We also have our public Africa Facebook group ‘Ubuntu Makasi — Our Africa Adventure’, where friends and other interested people can follow our trip and share info around inspiring connections, helpful travel info e.g. road conditions, must-sees in the countries, health tips etc.

And on our travel blog, we also have a “Support Us” section, where people can find ideas how to support us from sharing info, expertise, donations, sponsorships etc. and you can follow us on Twitter and on Instagram.

8. You have lived in Cape Town and worked for the Western Cape Network for Community Peace and Development before deciding to travel. What are your top 5 learnings of working in an NGO in the community development field in South Africa?

I have been now living for about 10 years in Cape Town, South Africa, and have been involved in the development work field in different capacities as volunteer, consultant, coordinator, trainer and programme manager, and I definitely learned a lot — professionally as well as personally!

  1. A leader can make or break an organization.
  2. To implement projects successfully in communities, one needs to involve them already from the project planning level on, so it is based on their real community needs, creates ownership and secures their commitment.
  3. Get the right people in your team, that have the passion, commitment, expertise and experience to move the organization forward to best serve the beneficiaries.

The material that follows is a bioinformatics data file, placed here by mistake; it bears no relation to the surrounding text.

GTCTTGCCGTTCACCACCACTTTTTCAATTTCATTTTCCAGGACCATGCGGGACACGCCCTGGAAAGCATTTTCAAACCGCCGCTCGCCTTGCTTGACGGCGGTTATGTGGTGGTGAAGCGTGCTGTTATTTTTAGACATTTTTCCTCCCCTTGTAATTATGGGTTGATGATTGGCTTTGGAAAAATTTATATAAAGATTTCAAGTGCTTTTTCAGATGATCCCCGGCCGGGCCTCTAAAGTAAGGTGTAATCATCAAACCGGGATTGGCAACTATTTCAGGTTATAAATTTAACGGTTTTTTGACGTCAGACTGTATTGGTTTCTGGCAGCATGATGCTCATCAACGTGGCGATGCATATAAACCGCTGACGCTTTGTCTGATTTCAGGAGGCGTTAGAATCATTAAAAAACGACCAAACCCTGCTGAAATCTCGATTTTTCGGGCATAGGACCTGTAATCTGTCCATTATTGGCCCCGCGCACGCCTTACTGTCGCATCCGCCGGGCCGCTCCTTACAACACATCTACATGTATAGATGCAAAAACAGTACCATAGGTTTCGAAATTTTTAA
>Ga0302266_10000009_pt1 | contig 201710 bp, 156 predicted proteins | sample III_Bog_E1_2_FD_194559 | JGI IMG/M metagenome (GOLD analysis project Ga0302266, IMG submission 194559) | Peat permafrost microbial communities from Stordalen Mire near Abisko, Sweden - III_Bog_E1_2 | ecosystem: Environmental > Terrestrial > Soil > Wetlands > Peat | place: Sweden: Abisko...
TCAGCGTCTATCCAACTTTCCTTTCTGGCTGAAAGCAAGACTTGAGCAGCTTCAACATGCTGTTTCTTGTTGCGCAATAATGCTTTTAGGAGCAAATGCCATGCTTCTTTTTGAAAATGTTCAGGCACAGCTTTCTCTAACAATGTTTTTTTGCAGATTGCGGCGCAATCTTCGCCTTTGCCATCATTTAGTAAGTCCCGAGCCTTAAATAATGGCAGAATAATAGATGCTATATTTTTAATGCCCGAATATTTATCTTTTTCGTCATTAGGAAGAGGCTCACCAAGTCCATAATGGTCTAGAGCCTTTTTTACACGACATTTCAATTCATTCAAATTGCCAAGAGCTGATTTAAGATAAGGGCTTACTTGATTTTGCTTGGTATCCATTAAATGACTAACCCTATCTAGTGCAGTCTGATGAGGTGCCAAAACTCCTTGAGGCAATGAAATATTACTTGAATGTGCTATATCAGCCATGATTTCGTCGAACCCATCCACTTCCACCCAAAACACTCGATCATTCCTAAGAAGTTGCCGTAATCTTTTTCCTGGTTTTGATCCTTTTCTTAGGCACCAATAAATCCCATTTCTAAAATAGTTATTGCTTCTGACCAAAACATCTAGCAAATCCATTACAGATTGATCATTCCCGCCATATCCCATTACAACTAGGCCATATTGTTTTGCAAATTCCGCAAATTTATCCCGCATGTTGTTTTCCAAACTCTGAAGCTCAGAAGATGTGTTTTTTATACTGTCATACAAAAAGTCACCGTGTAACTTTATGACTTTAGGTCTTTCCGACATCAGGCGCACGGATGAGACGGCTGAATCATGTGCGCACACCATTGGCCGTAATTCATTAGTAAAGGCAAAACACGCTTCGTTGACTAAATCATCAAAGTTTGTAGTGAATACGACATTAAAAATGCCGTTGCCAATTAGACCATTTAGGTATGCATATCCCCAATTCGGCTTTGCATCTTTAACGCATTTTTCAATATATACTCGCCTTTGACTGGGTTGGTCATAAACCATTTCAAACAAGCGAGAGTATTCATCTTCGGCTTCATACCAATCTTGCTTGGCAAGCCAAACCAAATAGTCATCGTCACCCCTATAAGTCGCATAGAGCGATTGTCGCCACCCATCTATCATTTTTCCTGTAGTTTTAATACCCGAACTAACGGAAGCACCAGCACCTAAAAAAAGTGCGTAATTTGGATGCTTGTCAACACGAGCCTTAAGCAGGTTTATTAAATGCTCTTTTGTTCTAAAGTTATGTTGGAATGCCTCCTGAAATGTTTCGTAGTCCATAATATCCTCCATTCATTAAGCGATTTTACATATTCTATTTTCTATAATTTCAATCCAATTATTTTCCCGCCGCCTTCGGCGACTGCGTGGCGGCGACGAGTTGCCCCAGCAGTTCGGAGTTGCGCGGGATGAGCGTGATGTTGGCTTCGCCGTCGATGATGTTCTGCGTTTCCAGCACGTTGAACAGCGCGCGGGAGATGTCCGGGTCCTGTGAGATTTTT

4. Be conscious about the socio-cultural and historical context that you work in — and speaking a local language is a huge advantage to connect, build trust & collaborate with locals.
  5. Managing a NGO as a learning organization helps to adapt to changing conditions — and NGO founders should learn to let go of their ‘baby’ and invest in training up young successors to avoid the negative ‘founder syndrome’ that can break organizations.

Dayana Dreke when working for the Western Cape Network for Community Peace and Development at an annual peace event organised in collaboration with UNASA — Unite Nation Association South Africa

9. Any idea what you will do after this journey?

After our journey, we will be staying for 2–3 years in my home town Berlin, Germany, where the first months, we will be busy with post-production of our Africa trip documentary film as well as writing a travel book and/or a children’s book illustrating the perspective of our 2-year-old daughter traveling with us through Africa, as an educative awareness book about the beautiful continent of Africa. After Berlin, we plan to spend some years in Kinshasa, DR Congo, Tresor’s home country, to innovatively contribute building up a local film & media industry.

10. Is there anything you would advise others to realise their dreams?

Just go for it! But strategically plan and work hard with passion to achieve your vision, belief in yourself and be determined despite challenges. And we like Mark Twain’s quote:

“Twenty years from now you will be more disappointed by the things that you didn’t do than by the ones you did do. So throw off the bowlines. Sail away from the safe harbor. Catch the trade winds in your sails. Explore. Dream. Discover.”

*Obervatory, also known as ‘Obs’, is a bohemian suburb where under apartheid, people from all races lived together. It lies east of the city centre, a 10–15 minutes ride by minibus. The suburb is famous for its Victorian houses, its bars, live music and trendy restaurants.


Originally published at whatamission.com on November 28, 2015.